Tuesday, June 25, 2013

Buyer Beware: Don't Let Food Companies Fool You!

A recent study conducted at Cornell University suggests that even the most meticulous label-readers can be fooled by something as simple as a food label’s color.

In the study, 93 college students were asked to compare candy bars with equal calorie content but differing label colors (red or green) and decide which was healthier. The majority viewed the green-labeled candy bar as the healthier choice.

A similar online study was conducted with a follow-up question to gauge how health-conscious the participants were. Surprisingly, the more health-conscious the participant, the more likely they were to be fooled by the green label!

This study is very timely as manufacturers of packaged foods are choosing to display their “front-of-package” nutrition labeling in numerous hues of green, regardless of the product’s healthfulness.

So what can you do?

Avoid packaged foods when possible, but if you find yourself scanning a box, bag, or can, be aware of the tricks companies are utilizing to sway your decision. Read the ingredients and nutrition information and base your decision on these objective measures rather than the package decor or front-of-box claims.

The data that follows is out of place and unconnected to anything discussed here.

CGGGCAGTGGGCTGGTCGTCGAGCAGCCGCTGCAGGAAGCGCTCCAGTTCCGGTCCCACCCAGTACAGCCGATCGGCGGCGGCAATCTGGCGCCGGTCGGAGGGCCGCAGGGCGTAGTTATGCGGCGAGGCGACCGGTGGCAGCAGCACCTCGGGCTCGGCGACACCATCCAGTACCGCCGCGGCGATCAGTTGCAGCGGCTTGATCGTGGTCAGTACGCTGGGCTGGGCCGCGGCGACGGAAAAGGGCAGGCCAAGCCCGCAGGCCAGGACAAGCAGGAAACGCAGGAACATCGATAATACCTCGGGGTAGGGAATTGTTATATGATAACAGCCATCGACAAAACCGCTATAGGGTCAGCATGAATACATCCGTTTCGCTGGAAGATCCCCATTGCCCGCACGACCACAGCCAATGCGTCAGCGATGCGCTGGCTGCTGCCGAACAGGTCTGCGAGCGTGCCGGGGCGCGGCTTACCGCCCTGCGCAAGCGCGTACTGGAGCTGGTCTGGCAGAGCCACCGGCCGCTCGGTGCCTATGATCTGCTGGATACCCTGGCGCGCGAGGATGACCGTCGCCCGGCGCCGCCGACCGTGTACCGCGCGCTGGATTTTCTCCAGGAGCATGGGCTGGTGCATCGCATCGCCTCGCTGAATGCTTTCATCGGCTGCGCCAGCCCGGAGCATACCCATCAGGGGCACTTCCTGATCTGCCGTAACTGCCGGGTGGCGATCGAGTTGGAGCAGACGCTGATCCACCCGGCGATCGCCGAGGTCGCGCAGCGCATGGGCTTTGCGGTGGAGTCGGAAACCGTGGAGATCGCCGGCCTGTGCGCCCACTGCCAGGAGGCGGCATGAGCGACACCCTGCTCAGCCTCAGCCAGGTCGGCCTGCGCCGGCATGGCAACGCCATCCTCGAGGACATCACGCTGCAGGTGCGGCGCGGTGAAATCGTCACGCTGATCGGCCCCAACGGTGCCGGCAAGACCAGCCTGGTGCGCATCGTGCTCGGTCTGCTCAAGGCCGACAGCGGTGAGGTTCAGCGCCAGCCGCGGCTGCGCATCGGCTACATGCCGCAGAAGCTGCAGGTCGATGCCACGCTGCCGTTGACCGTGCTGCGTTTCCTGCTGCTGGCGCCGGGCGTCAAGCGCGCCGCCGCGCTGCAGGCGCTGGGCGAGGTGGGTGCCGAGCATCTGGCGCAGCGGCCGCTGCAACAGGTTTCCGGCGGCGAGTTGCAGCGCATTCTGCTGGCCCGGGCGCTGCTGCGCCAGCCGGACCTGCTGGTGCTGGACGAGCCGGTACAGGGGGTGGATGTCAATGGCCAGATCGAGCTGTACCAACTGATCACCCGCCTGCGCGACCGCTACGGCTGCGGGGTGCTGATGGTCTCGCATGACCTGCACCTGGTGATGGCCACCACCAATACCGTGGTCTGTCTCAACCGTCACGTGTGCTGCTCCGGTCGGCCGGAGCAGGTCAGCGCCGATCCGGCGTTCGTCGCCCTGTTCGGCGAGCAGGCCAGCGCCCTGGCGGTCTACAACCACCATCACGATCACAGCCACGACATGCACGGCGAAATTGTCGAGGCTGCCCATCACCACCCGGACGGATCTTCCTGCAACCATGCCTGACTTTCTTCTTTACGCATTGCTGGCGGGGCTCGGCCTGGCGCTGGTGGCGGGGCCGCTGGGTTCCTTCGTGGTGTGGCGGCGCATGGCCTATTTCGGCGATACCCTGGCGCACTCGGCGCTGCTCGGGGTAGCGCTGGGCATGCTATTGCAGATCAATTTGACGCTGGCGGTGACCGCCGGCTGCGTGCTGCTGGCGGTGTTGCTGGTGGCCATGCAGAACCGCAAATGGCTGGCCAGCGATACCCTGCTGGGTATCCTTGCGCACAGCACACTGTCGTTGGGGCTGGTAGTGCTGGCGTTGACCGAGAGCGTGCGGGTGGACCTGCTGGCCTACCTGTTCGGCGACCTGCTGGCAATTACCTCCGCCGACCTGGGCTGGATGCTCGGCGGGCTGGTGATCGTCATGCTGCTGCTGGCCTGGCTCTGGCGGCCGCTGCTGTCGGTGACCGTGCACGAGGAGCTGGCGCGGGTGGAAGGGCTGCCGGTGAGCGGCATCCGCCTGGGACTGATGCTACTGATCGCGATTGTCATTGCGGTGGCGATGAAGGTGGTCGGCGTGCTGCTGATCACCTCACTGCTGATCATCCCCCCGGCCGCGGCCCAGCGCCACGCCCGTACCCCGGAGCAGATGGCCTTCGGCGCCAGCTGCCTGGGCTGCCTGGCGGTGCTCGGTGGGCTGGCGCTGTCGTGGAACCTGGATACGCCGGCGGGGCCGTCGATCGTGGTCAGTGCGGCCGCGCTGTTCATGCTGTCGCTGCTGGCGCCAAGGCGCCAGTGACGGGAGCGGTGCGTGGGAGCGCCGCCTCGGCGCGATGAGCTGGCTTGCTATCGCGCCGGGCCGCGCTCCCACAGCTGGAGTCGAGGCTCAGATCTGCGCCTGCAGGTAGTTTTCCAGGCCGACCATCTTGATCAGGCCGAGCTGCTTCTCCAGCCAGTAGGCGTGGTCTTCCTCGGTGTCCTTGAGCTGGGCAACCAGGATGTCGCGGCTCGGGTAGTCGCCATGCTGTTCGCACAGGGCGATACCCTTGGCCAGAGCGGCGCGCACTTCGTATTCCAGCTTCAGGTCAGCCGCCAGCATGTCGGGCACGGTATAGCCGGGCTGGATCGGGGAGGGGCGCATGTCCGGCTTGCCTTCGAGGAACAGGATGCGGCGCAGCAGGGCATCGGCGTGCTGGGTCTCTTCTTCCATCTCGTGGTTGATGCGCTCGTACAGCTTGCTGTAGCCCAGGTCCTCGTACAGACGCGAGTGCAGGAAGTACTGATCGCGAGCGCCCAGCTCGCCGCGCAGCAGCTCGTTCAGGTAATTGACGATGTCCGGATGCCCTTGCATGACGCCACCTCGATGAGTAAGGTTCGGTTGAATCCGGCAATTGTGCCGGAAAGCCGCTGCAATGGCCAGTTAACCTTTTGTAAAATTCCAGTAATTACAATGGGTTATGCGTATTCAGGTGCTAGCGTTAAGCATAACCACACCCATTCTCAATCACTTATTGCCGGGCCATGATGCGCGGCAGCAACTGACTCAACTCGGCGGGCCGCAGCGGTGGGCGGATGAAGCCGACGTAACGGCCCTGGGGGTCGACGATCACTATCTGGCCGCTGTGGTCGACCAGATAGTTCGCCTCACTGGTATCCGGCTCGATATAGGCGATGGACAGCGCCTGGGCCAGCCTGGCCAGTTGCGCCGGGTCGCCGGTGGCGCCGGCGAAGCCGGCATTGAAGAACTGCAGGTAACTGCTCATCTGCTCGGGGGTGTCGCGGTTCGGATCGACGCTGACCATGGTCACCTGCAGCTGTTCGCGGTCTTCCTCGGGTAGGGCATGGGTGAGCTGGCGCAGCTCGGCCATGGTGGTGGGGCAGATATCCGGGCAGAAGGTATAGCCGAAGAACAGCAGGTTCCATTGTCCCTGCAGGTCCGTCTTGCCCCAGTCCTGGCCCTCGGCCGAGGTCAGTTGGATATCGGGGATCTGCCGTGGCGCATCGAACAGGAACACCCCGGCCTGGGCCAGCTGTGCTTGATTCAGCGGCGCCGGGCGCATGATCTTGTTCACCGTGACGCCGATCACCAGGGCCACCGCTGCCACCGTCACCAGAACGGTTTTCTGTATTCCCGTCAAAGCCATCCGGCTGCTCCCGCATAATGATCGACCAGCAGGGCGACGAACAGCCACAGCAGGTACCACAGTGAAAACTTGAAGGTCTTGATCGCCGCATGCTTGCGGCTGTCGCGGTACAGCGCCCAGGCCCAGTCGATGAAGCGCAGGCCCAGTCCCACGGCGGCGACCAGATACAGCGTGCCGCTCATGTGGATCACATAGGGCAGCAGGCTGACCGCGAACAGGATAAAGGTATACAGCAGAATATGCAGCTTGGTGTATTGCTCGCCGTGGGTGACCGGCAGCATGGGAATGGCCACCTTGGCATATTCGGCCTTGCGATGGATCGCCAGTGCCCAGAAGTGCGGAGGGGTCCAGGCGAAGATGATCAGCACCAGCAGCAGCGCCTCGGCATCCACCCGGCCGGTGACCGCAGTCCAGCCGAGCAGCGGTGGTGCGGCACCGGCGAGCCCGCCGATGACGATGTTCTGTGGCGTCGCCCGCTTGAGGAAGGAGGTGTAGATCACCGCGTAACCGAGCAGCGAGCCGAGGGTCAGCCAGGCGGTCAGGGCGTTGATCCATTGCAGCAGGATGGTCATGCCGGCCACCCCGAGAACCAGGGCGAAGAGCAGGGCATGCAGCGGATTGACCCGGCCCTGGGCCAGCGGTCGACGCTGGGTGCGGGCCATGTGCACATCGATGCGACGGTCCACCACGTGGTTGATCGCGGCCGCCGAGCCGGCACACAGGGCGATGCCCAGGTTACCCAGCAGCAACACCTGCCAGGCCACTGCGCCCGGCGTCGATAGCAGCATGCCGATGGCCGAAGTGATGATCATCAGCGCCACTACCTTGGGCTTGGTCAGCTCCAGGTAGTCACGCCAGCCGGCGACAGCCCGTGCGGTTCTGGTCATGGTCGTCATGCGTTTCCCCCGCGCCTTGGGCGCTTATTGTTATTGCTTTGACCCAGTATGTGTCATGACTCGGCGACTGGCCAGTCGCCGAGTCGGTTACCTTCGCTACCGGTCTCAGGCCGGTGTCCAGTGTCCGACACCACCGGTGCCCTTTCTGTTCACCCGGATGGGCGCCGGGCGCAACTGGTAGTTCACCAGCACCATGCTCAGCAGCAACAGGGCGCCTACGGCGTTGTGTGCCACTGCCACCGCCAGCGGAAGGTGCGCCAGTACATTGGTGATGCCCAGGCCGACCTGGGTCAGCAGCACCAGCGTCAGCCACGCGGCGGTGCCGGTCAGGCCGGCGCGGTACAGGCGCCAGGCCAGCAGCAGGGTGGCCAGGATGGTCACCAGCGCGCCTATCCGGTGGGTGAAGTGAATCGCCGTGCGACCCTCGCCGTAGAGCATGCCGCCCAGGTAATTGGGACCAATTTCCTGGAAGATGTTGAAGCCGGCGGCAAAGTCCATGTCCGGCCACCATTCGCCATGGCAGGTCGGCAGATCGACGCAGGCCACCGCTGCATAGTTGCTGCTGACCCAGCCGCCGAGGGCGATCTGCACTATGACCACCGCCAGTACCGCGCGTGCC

Pie Hole Blogger said...

I read that study and was so surprised. I wonder what it is about green.

My personal beef with labels in America is the lack of a standardised column (eg: 100g) in addition to the 'per serve' column.

Food manufacturers manipulate the serve size to make something seem healthier (eg: making it so that the cal/serve is <100cal, or so they don't have to list trans fat because in a 'serve' there's <0.5g).

It's very misleading and my favourite example is spray oil. The serve size is 1/4sec spray... how does a consumer even quantify that? That serve has 0 calories and that is extremely misleading because people then assume the oil has no calories....it's oil, of course there are calories.

Thanks for sharing your article!

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Nessa Tailor said...

I agree don't look the product by its packaging rather see to it the nutritional content of the product. Thanks for this useful advice you've share.